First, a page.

The significant difference between all-purpose flour and cake flour is the amount of protein that each flour has.
The protein contains in the flour determines how much gluten the flour has. This, in turn, has an effect on the texture of what you baked. The more the protein, the denser, and stronger the texture. The lesser the protein, the lighter the texture.
All-purpose flour has about 10 to 12% protein. The higher protein content will allow the flour to absorb more water, producing stiffer dough.
All-purpose flour is best for pastries such as cookies
On the other hand, cake flour contains only 6 to 8% protein. This absorbs less water producing soft, moist, and pliable dough.
Cake dough is the preferred option for cake baking.
The most significant difference between cake and all-purpose flour is the amount of protein contained in it. The protein in the flour influences the amount of gluten created while kneading the flour. Gluten is the ingredient that makes the end product either tough as in bread or airy and flaky as in cakes or pastries.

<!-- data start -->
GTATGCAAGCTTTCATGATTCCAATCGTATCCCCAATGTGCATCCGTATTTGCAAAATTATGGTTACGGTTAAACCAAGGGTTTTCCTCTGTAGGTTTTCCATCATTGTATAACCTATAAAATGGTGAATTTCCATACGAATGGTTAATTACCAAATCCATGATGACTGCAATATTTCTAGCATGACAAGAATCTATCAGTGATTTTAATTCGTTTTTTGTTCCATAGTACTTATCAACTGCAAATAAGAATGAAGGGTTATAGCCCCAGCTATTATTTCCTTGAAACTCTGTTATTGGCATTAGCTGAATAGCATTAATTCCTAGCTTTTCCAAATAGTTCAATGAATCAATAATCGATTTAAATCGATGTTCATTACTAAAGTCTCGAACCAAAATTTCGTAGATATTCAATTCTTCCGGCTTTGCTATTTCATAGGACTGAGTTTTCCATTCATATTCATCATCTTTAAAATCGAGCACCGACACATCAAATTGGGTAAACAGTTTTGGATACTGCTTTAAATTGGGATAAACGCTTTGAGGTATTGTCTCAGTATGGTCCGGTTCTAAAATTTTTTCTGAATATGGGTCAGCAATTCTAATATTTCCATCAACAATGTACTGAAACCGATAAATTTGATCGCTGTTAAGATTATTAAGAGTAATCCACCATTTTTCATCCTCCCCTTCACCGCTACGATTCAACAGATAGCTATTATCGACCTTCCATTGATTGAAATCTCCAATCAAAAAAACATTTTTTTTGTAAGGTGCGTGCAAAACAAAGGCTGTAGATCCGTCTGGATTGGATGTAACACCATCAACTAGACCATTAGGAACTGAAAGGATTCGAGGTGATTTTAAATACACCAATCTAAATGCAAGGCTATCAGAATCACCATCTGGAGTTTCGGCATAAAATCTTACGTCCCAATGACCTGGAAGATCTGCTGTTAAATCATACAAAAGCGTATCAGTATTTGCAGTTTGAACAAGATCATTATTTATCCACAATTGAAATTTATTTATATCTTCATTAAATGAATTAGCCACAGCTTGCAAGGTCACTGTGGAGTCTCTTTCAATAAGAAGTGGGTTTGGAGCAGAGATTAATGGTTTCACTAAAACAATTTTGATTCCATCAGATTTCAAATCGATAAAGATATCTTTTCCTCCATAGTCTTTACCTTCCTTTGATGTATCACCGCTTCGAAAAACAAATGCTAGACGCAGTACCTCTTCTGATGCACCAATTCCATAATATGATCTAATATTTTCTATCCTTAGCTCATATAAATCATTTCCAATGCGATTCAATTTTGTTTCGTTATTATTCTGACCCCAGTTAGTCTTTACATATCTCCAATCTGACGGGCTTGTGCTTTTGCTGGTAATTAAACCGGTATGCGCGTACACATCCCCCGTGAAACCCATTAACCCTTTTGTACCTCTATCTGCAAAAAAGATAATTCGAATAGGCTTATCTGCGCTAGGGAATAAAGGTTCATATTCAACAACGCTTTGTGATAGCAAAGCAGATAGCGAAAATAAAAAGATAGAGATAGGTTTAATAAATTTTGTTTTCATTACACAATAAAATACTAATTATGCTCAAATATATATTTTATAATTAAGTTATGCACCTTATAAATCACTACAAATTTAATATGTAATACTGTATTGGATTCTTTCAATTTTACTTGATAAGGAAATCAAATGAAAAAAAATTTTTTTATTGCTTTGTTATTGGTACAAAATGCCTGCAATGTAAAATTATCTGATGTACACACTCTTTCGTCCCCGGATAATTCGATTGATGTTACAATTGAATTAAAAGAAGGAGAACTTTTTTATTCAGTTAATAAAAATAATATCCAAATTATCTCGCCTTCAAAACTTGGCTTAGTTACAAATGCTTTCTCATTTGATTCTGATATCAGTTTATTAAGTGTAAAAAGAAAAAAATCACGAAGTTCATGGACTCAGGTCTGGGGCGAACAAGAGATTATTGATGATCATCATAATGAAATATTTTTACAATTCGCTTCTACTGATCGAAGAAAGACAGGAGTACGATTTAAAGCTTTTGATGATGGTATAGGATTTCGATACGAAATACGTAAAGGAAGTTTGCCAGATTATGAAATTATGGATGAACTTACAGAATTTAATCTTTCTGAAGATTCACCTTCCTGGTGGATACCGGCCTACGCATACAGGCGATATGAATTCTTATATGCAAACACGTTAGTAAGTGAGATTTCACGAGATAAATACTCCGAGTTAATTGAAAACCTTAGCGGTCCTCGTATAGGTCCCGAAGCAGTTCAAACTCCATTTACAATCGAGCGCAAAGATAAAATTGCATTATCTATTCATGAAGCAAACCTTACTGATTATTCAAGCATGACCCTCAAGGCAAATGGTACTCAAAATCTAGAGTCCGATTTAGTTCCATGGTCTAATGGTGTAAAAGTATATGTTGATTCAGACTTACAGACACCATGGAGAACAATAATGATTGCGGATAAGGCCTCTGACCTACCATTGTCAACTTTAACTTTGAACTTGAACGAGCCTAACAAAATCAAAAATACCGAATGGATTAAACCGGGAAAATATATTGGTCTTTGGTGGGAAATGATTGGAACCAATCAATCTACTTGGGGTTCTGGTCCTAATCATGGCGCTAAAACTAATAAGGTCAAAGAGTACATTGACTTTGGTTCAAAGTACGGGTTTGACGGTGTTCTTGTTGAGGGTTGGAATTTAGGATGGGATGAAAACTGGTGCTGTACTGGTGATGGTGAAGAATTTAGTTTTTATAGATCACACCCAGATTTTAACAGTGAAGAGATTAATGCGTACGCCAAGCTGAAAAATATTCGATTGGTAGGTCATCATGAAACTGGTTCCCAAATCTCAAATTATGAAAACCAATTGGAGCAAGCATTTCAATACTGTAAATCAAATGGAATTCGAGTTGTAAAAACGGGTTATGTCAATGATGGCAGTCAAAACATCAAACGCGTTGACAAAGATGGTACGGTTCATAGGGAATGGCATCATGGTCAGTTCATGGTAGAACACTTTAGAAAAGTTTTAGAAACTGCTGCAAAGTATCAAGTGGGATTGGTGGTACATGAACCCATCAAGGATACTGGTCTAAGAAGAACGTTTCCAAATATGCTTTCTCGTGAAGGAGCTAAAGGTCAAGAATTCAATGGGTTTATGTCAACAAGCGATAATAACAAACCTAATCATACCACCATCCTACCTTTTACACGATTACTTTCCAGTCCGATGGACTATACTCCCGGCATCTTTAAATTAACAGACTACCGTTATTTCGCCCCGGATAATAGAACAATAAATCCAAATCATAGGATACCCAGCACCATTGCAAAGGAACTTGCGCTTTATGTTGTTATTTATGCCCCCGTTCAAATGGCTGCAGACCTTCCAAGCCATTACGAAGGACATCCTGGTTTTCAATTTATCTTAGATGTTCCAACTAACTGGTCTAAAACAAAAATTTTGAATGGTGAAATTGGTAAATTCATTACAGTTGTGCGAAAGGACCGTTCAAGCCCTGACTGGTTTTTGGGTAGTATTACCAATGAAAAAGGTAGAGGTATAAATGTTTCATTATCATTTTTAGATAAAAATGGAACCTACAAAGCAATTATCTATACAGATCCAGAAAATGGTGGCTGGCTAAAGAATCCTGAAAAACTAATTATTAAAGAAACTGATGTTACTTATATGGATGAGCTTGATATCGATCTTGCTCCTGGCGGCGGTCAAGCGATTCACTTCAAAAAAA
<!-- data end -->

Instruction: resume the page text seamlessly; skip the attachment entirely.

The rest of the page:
Cakeflour is called "weak" flour as it’s key ingredient is soft wheat. All-purpose flour lands somewhere in between weak and strong as it requires something like bread flour, which includes more hard wheat to be called strong flour.
All-purpose flour is not as intricately ground as cakeflour due to which there is a difference in texture. Cakeflour is composed of soft wheat, while all-purpose flour is a combination of both.